Gonzaga Family Haven celebrates its grand opening with the local community | News

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After nearly three years of construction, the 72-unit Gonzaga Family Haven is open to help families thrive.

The dedication and blessing of the Gonzaga Family Haven took place at the Haven on March 30 from 11 a.m. to 1 p.m.

The Haven is a collaboration between Catholic Charities of Eastern Washington (CCEW), GU, Gonzaga Preparatory School, and St. Aloysius Parish. Although this is the 17th tax credit property by Catholic Charities, it is the first such collaboration.

CCEW President and CEO Rob McCann oversaw much of the project and served as emcee for the ceremony.

“Here’s the reality,” McCann said. “Education will solve intergenerational poverty long before Catholic Charities does. Education is the key. This project is built on an idea of ​​education and our partners are all educators.

The Haven offers a variety of amenities and services to ensure the success of families residing there. All buildings in the Haven have English and Salish signage, an act McCann says is important to the community and Catholic charities.

Facilities include after-school tutoring and tutoring programs, reflection and community spaces, splash pool, outdoor play equipment, indoor bike path, community garden and kitchen, dog park and playgrounds. artwork created and curated by Native American artists.

Global services include case management, mental health and addictions counselling, youth programs, connections to summer camps and scholarships, adult education and employee preparation, access to primary health care and neighborhood medical resources, easy access to Spokane Transit services, and a pathway to scholarships at Gonzaga Prep and GU. Classes at The Haven are offered in personal health and wellness, budgeting, financial literacy, and food preparation and nutrition.

Sarah Yerden, director of marketing and communications at Catholic Charities, oversees public relations for the project.

“The partnership is going to be truly transformative for the residents and families who live at Gonzaga Family Haven,” Yerden said. “These wraparound supports are really fundamental to their work as they move forward as a family.”

The ceremony took place outdoors in the middle of Le Havre. The Spokane Salish School opened the ceremony with “iʔ syil̓x iʔ qʷilm̓s», the popular Salish song.

McCann followed with an acknowledgment from the ground and a welcome speech.

“We thank the stewards of this land who have lived and continue to live here from time immemorial,” McCann said. “This land holds the knowledge, culture and spirit of the people of the river. We are grateful to be on this earth and ask for his support as we work to manifest our intentions in this gathering of hearts, minds and spirits.

CCEW Housing Director Jonathan Mallahan followed with a thank you speech for partners and sponsors, including fundraising groups, architectural firms, Spokane Salish School, the Head Start program, Haven residents and more.

“The secret sauce to designing Gonzaga Family Haven is that we asked Sisters Haven residents and Rising Strong program participants ‘what would the perfect affordable housing community look like to you?’ “Mallahan said. “They gave us all these great ideas, so as you see the finishing touches here, those are coming from our residents.”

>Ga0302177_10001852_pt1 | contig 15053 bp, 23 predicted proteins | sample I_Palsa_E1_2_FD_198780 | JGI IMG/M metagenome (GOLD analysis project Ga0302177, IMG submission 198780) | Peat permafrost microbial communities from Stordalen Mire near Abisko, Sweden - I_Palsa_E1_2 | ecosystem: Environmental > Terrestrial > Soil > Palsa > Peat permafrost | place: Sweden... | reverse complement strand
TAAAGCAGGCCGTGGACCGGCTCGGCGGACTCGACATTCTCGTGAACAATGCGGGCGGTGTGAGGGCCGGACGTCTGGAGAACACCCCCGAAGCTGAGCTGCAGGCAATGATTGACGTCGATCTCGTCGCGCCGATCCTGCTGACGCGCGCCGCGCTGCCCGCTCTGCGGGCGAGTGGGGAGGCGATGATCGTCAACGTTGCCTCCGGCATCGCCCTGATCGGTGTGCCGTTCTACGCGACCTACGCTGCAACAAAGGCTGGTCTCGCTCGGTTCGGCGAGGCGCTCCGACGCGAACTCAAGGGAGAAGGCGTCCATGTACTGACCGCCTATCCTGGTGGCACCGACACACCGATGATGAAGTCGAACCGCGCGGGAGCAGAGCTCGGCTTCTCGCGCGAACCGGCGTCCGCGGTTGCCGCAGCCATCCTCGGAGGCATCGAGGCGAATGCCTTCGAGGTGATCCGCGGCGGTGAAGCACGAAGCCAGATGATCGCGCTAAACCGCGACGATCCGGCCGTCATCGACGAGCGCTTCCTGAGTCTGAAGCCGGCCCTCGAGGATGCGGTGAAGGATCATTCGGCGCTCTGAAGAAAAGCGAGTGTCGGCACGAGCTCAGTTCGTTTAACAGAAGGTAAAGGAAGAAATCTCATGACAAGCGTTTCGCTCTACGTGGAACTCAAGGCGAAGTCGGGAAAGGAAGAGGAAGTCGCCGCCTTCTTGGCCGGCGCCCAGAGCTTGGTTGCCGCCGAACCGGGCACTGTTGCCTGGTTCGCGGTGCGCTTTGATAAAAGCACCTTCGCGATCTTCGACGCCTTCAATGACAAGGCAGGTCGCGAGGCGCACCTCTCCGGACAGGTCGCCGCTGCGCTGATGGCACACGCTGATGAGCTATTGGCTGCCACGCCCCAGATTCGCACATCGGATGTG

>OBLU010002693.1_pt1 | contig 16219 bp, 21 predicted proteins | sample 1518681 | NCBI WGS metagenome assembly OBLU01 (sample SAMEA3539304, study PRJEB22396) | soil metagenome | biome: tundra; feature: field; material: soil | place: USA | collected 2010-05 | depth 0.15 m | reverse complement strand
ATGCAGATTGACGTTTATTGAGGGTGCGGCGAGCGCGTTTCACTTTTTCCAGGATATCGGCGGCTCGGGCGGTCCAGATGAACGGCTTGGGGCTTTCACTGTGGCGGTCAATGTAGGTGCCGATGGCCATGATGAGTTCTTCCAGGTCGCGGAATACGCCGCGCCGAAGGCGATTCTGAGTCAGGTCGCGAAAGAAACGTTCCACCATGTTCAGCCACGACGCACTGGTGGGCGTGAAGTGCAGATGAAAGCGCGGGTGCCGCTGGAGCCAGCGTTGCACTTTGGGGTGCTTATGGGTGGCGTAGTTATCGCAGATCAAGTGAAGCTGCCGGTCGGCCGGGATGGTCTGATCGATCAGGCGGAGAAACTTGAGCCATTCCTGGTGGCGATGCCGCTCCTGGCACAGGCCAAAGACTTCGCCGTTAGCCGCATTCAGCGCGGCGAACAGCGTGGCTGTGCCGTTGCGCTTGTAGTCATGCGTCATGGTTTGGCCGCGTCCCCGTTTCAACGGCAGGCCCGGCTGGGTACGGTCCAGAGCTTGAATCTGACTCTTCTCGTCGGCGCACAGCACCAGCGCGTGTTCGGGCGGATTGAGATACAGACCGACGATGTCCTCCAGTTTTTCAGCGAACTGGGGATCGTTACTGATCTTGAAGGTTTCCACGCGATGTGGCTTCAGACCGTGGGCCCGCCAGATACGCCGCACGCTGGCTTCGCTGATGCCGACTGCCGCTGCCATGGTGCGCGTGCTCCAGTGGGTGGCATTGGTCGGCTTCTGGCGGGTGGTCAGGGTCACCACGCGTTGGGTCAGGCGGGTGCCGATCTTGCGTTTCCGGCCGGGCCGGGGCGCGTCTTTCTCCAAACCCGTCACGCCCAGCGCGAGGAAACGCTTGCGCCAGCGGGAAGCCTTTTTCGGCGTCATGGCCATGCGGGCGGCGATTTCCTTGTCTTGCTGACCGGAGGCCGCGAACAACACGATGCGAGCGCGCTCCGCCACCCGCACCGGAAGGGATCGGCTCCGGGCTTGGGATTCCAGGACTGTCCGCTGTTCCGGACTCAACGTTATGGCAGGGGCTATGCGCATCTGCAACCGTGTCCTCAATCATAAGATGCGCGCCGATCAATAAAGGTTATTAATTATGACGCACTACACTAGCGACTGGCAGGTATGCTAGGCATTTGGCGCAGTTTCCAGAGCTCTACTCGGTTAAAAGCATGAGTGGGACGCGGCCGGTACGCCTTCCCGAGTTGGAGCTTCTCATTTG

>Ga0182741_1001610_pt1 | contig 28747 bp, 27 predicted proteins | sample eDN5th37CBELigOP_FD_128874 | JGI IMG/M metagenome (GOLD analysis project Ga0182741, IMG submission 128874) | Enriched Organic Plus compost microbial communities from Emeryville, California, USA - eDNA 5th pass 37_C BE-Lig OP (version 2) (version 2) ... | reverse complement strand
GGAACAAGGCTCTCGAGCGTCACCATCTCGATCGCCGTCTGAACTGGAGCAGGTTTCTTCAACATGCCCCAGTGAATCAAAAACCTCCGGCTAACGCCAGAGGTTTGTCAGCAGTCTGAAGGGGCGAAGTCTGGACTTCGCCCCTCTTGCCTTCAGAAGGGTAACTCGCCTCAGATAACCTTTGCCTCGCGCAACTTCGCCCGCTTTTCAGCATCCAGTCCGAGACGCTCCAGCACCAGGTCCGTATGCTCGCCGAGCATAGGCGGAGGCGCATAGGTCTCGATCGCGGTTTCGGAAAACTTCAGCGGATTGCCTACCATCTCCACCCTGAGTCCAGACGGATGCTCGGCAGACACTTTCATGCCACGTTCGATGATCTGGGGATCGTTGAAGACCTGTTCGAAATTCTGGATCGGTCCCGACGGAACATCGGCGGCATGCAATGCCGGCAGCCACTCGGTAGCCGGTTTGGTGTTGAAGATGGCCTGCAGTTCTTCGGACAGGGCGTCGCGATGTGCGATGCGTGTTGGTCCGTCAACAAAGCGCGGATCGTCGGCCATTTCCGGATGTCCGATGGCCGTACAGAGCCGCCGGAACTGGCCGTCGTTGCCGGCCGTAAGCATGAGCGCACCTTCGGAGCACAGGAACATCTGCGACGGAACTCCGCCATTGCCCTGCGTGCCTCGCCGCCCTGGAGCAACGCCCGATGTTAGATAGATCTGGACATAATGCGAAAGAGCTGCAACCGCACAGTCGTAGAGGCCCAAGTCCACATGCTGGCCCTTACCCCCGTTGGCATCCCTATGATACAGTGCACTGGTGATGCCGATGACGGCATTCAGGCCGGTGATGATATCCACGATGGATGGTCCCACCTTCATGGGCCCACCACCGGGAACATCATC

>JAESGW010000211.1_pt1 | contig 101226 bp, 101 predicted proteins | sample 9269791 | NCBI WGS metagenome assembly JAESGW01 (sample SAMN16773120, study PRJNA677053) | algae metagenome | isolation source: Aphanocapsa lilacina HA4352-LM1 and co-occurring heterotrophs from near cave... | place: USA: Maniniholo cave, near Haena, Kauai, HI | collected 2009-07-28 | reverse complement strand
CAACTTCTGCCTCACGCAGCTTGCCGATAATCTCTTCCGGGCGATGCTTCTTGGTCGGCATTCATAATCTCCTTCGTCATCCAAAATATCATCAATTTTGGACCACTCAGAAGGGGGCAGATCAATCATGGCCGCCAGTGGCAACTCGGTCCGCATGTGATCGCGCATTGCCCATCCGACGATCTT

Following Mallahan are GU President Thayne McCulloh, Gonzaga Prep President Michael Dougherty and St. Aloysius Parish Pastor Fr. Tom Lamanna. The three representatives of the main collaborators of the project took the time to reflect on the project and to thank the others.

“Jesus kept it very simple,” Dougherty said. “Love your neighbor as you love yourself. It is therefore with much love that, on behalf of the Gonzaga Prep community, I welcome our new neighbors.

Lisa Brown, Director of the Washington State Department of Commerce, then spoke about the importance of solving the housing crisis in Washington and this project. Albert Tripp, City Manager of Airways Heights, spoke on behalf of the Washington State Housing Commission. Tripp was involved in allocating federal housing tax credits, which played a significant role in financing the Haven.

The Gonzaga Prep Choir conducted by Keith Whitlock performed “Shelter Your Name,” before Bishop Thomas Day of the Diocese of Spokane blessed the Haven.

A directional reflection was then performed, inviting participants to stand and face in the direction of the reflection.

Peg Haun-McEwen, Haven’s community director, recognized east as the direction of sunrise and new beginnings and the direction of the child. Molly Ayers, assistant dean of GU’s Center for Community Engagement (CCE), honored the south as a leader in warmth and women.

Randall Schleufer, representative of the Spokane Salish School and art curator for the Haven, honored the West – the direction of the sunset, the elders and the ancestors, and asked them for guidance in living our lives as we should. Finally, PC Hightower, pastor of historic St. Ignatius Mission, blessed the north as the direction of winter that makes us brave in the face of the cold.

The ceremony ended with a dedication of the wading pool to the Kolonko-Baker family in honor of Monique Kolonko and Ted Baker, a married couple who worked at Catholic Charities for nearly 20 years.

After the ceremony concluded, attendees were invited to explore the property, with balloons and signs declaring the spaces available for viewing. All units are fully furnished and welcome baskets have been prepared with handy household items, such as linens, detergents, and cooking and cleaning supplies to give to families upon arrival.

“No one can solve unemployment and mental health issues until they know where they’re going to sleep at night,” Yerden said. “That’s the first step.”

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